- Jose Carlos Cueto
- BBC News World
Fifty years later, a group of scientists has confirmed one of the most famous theorems of the British physicist Stephen Hawking.
It is the area theory of black holes, which argues that the area beyond the event horizon, the boundary from which nothing can escape, it never decreases.
Scientists from the Massachusetts Institute of Technology (MIT) and other research centers, led by the physicist Maximilian Isi, were the first to confirm this theory, based on the observation of gravitational waves.
Despite the fact that very extreme processes occur within a black hole where the physical laws that we believe to be universal do not apply, “it is curious that similar things happen at the microphysical level with laws of thermodynamics”, Isi explains to BBC Mundo.
The research by Isi and his colleagues was published on July 1 in the scientific journal Physical Review Letters.
Black holes are one of the most enigmatic phenomena in the universe: for them to form, first a star has to die.
In addition, everything that enters, never manages to escape, not even the light. And in his heart, the so-called singularity, time and space stop.
Although until 2019 no one had seen a black hole, the proof of its existence was in the equations of Albert Einstein’s theory of general relativity.
What is Hawking’s theory?
Stephen Hawking, the famous British physicist who died in 2018, proposed this theorem in 1971, one of the most important on the mechanics of black holes.
The theorem predicts that the total area of a black hole beyond the event horizon should never decrease.
This proposition saves parallelism with the second law of thermodynamics, which indicates that entropy, or the degree of disorder in the universe, should not decrease either.
The similarity between the two theories suggested that black holes could behave like thermal objects that emit heat.
But this proposition was confusing, since it was thought that the very nature of black holes did not allow them to escape or radiate energy.
“Hawking managed to coordinate these ideas in 1971, showing that black holes have entropy and emit radiation on very long time scales if their quantum effects are taken into account,” says a statement from MIT.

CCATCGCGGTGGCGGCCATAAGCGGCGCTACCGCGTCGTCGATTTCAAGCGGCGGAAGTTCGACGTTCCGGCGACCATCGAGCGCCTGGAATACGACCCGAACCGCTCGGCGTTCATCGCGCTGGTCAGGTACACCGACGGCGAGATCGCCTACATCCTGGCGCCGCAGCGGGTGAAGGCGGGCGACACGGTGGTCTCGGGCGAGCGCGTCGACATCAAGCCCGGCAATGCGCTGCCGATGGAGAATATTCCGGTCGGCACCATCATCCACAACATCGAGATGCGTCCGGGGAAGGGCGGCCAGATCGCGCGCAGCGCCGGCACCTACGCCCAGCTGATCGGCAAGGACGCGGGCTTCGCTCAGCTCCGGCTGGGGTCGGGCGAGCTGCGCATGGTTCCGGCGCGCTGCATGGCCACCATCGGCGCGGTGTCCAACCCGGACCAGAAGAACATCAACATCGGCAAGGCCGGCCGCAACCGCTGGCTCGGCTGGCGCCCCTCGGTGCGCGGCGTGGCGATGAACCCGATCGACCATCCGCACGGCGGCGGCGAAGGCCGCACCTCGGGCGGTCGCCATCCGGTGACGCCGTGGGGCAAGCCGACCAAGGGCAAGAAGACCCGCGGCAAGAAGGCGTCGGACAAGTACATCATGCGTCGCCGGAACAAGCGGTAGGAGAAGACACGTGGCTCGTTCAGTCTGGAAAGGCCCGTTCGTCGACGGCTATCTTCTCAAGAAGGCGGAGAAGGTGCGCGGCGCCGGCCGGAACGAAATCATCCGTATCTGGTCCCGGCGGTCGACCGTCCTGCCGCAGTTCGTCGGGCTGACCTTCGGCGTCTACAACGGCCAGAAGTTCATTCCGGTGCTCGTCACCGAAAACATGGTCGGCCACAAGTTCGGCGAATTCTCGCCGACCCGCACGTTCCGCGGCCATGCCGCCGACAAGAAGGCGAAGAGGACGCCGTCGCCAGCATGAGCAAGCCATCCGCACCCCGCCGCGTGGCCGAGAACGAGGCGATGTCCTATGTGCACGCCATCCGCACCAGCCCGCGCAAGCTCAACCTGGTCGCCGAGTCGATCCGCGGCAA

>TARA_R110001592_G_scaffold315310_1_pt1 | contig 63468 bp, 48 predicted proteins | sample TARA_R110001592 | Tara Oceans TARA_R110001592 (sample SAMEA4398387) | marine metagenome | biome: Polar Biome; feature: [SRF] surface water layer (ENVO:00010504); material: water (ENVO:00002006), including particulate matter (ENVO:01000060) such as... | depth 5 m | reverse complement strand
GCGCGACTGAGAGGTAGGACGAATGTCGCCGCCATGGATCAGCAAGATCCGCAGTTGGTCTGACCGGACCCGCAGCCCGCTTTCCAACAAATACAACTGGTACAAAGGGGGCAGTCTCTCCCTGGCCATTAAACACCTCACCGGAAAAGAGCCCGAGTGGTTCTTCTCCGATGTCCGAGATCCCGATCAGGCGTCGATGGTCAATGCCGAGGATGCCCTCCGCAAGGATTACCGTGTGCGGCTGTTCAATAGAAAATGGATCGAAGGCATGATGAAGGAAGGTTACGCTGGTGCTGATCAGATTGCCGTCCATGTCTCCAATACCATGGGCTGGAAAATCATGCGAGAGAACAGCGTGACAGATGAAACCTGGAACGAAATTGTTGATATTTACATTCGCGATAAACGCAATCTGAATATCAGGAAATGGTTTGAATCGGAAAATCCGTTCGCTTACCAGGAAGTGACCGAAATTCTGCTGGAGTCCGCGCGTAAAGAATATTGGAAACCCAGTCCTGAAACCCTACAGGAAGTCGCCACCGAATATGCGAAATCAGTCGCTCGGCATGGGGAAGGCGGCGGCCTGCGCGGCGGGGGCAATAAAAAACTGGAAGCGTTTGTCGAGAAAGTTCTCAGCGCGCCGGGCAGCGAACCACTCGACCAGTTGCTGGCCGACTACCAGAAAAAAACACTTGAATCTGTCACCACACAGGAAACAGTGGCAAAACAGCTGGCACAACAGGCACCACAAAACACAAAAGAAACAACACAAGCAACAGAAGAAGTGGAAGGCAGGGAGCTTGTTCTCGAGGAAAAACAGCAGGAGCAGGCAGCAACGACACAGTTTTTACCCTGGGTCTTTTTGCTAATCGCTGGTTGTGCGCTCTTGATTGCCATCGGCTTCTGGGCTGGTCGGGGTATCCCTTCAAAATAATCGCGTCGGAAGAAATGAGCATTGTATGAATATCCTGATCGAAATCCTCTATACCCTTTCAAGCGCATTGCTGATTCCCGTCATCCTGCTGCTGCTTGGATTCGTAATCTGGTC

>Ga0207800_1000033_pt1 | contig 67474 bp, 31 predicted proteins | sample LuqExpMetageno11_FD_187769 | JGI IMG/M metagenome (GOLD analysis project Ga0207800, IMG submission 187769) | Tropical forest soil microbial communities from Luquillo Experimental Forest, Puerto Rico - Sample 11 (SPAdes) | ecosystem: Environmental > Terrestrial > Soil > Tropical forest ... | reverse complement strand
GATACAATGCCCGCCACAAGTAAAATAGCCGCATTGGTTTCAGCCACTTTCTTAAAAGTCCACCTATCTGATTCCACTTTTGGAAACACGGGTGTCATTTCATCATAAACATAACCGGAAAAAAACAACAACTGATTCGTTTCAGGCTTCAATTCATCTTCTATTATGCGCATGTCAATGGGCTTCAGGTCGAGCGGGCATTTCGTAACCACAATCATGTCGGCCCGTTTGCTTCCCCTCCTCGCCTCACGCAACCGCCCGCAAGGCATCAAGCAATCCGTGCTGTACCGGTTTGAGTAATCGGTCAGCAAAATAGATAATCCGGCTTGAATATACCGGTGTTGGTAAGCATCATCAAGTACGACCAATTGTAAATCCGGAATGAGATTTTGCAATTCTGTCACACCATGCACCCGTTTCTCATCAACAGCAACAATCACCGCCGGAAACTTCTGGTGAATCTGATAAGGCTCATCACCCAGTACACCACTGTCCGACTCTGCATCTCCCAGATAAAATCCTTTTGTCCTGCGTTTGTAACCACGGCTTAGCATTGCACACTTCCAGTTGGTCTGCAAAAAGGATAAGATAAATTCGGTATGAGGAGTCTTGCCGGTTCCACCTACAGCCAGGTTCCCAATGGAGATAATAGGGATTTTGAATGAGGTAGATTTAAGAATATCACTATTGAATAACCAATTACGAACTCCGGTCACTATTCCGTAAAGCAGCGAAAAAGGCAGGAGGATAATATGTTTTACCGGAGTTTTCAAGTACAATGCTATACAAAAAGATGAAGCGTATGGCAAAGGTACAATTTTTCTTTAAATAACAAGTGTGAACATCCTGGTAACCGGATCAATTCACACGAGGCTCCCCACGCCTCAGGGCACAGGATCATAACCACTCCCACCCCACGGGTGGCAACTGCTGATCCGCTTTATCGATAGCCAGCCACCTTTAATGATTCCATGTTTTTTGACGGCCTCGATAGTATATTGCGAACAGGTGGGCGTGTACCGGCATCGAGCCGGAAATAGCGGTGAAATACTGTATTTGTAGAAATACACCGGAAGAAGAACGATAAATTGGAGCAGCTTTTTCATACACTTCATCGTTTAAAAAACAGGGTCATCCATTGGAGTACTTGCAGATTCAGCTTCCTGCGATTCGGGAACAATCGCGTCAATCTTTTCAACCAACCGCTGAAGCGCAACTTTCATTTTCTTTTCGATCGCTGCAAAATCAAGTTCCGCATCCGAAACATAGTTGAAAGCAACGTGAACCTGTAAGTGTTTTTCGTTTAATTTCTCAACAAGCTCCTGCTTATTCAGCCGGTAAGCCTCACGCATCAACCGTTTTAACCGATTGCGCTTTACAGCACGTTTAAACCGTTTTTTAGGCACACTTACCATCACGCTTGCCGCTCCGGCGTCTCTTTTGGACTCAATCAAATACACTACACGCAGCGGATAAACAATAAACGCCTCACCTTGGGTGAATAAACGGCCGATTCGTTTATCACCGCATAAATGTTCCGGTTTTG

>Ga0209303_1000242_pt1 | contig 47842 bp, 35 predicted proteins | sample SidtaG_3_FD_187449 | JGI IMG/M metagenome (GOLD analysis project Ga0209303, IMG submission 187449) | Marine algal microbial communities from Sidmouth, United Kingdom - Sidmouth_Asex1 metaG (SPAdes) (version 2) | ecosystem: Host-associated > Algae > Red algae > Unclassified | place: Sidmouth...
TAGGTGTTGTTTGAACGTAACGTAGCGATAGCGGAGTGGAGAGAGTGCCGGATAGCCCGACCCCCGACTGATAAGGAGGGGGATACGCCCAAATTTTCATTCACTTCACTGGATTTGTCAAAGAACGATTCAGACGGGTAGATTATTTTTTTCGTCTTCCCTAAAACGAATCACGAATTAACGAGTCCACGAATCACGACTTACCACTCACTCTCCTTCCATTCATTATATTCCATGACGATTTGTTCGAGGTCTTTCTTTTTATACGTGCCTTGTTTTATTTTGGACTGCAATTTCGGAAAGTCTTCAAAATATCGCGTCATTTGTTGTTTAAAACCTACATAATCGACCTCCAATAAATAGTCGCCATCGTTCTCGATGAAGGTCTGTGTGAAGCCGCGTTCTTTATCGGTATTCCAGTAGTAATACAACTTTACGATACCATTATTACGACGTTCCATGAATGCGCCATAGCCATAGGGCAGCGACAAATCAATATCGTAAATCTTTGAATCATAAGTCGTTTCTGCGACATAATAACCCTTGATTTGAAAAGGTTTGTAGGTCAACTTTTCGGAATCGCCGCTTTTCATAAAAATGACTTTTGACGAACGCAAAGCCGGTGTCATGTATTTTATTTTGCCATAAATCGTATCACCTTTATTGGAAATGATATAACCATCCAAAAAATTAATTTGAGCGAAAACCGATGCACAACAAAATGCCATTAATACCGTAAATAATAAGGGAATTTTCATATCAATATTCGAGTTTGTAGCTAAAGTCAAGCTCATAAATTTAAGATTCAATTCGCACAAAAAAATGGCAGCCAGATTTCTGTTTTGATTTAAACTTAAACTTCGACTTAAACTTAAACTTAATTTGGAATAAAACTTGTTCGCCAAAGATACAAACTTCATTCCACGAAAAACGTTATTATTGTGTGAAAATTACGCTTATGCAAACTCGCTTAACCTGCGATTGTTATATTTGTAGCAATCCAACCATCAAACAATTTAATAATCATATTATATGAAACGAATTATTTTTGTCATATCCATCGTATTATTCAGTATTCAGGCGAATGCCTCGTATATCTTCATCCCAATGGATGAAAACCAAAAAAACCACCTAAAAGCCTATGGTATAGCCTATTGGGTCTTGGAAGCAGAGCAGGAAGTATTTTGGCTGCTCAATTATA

This phenomenon was called “Hawking radiation” and is one of the most revelations important about black holes.
But then scientists were not able to visually verify this proposal.
Fifty years later it has been possible.
What does it mean that it has been confirmed?
Beyond the curiosity that black holes always arouse, the most important thing for Isi is “to corroborate the total parallelism of certain laws of black holes with the laws of thermodynamics, in this case of entropy.”
“With this study we confirm with some precision this fundamental prediction of Hawking about how black holes should work, “says Isi.
“It is very important that these theories, so far mainly abstract, can be approached through an observational analysis”, adds the expert.
Until now, Hawking’s theorem had been proven mathematically, but it had never been visualized in nature.
How did they get to confirm it?
In the study, the team carefully analyzed the gravitational wave GW150914, captured by the LIGO observatory in September 2015.
That signal was the product of two spiral black holes that spawned a new black hole, concentrating an enormous amount of energy that rippled through space-time in the form of gravitational waves.
According to Hawking’s theorem, the area beyond the horizon of that black hole cannot be less than the total horizon of its two original black holes.
“With improved detection systems, we were able to observe the before and after of that collision,” explains Isi.
His team developed a technique to pick up specific frequencies, or tones from the loudest aftermath, that they could use to calculate the mass and spin of the final black hole.
Indeed, they confirmed that the area did not decrease after the merger, a result that the team reports with 95% certainty.
“In the future, as our observers continue to improve, we will detect more and more signals with more precision. With that we hope to continue to corroborate these laws and, possibly one day, can discover something completely new“, he told BBC Mundo.
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Eddie is an Australian news reporter with over 9 years in the industry and has published on Forbes and tech crunch.